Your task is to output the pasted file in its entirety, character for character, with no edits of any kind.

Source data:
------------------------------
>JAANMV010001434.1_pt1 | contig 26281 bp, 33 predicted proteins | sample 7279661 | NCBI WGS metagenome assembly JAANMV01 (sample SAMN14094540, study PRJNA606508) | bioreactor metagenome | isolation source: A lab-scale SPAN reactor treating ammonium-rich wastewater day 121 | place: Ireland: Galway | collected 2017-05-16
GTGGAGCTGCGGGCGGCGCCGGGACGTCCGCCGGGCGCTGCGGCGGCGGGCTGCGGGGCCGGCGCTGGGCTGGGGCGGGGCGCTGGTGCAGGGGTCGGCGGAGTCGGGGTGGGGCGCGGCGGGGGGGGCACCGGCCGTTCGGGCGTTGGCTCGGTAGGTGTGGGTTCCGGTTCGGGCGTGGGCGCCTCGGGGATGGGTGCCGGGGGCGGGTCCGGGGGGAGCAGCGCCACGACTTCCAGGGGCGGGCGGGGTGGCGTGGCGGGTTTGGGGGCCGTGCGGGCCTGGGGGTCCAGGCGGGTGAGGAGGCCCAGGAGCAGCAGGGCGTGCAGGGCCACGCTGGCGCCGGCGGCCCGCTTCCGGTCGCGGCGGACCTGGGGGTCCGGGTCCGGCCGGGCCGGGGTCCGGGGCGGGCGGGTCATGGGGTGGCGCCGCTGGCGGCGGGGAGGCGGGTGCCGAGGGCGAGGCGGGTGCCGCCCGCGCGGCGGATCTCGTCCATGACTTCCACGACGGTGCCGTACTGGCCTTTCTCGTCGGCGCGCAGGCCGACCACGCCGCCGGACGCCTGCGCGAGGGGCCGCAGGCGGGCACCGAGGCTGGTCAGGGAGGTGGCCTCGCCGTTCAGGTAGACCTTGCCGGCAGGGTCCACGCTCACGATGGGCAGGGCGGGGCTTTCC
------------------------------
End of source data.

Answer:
>JAANMV010001434.1_pt1 | contig 26281 bp, 33 predicted proteins | sample 7279661 | NCBI WGS metagenome assembly JAANMV01 (sample SAMN14094540, study PRJNA606508) | bioreactor metagenome | isolation source: A lab-scale SPAN reactor treating ammonium-rich wastewater day 121 | place: Ireland: Galway | collected 2017-05-16
GTGGAGCTGCGGGCGGCGCCGGGACGTCCGCCGGGCGCTGCGGCGGCGGGCTGCGGGGCCGGCGCTGGGCTGGGGCGGGGCGCTGGTGCAGGGGTCGGCGGAGTCGGGGTGGGGCGCGGCGGGGGGGGCACCGGCCGTTCGGGCGTTGGCTCGGTAGGTGTGGGTTCCGGTTCGGGCGTGGGCGCCTCGGGGATGGGTGCCGGGGGCGGGTCCGGGGGGAGCAGCGCCACGACTTCCAGGGGCGGGCGGGGTGGCGTGGCGGGTTTGGGGGCCGTGCGGGCCTGGGGGTCCAGGCGGGTGAGGAGGCCCAGGAGCAGCAGGGCGTGCAGGGCCACGCTGGCGCCGGCGGCCCGCTTCCGGTCGCGGCGGACCTGGGGGTCCGGGTCCGGCCGGGCCGGGGTCCGGGGCGGGCGGGTCATGGGGTGGCGCCGCTGGCGGCGGGGAGGCGGGTGCCGAGGGCGAGGCGGGTGCCGCCCGCGCGGCGGATCTCGTCCATGACTTCCACGACGGTGCCGTACTGGCCTTTCTCGTCGGCGCGCAGGCCGACCACGCCGCCGGACGCCTGCGCGAGGGGCCGCAGGCGGGCACCGAGGCTGGTCAGGGAGGTGGCCTCGCCGTTCAGGTAGACCTTGCCGGCAGGGTCCACGCTCACGATGGGCAGGGCGGGGCTTTCC